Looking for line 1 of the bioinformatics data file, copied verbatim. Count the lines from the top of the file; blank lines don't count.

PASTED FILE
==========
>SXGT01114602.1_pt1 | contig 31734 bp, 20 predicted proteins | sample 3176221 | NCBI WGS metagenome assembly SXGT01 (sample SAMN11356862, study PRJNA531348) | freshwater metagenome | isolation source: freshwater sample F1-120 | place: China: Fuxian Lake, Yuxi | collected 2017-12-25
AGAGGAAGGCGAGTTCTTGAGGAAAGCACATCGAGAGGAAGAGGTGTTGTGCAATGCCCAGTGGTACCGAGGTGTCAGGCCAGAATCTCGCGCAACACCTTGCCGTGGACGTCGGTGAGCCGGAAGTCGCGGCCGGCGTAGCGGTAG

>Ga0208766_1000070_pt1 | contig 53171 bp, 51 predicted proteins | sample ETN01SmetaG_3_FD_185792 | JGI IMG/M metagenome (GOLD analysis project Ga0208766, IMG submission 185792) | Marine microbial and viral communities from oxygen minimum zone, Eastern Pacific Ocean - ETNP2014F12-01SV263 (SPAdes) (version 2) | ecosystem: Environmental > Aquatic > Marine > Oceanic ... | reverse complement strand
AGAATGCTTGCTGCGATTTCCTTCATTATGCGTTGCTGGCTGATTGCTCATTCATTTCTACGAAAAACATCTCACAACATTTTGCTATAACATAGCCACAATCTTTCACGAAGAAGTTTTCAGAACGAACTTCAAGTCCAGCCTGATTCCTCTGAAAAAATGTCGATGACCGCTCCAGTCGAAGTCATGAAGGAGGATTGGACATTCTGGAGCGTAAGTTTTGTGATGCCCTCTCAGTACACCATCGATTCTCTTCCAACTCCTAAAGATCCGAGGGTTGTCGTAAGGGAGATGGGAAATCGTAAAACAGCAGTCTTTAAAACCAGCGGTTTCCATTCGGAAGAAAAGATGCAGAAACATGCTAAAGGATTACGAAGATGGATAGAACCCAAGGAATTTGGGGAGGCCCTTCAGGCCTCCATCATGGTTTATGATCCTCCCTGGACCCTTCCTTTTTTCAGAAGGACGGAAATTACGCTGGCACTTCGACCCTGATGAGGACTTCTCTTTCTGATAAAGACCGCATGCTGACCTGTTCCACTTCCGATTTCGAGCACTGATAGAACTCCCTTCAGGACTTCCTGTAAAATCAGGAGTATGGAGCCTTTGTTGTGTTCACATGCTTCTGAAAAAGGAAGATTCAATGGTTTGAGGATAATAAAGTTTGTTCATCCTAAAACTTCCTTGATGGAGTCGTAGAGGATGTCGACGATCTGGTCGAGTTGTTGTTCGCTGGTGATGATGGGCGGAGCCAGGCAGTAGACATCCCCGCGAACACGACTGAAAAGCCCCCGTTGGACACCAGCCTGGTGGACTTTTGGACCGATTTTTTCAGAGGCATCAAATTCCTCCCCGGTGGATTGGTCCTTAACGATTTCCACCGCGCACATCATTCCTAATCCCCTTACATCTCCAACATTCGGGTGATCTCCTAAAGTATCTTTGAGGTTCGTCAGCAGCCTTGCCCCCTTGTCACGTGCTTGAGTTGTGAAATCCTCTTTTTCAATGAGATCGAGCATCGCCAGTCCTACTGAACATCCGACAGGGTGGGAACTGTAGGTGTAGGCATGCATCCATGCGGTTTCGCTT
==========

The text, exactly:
>SXGT01114602.1_pt1 | contig 31734 bp, 20 predicted proteins | sample 3176221 | NCBI WGS metagenome assembly SXGT01 (sample SAMN11356862, study PRJNA531348) | freshwater metagenome | isolation source: freshwater sample F1-120 | place: China: Fuxian Lake, Yuxi | collected 2017-12-25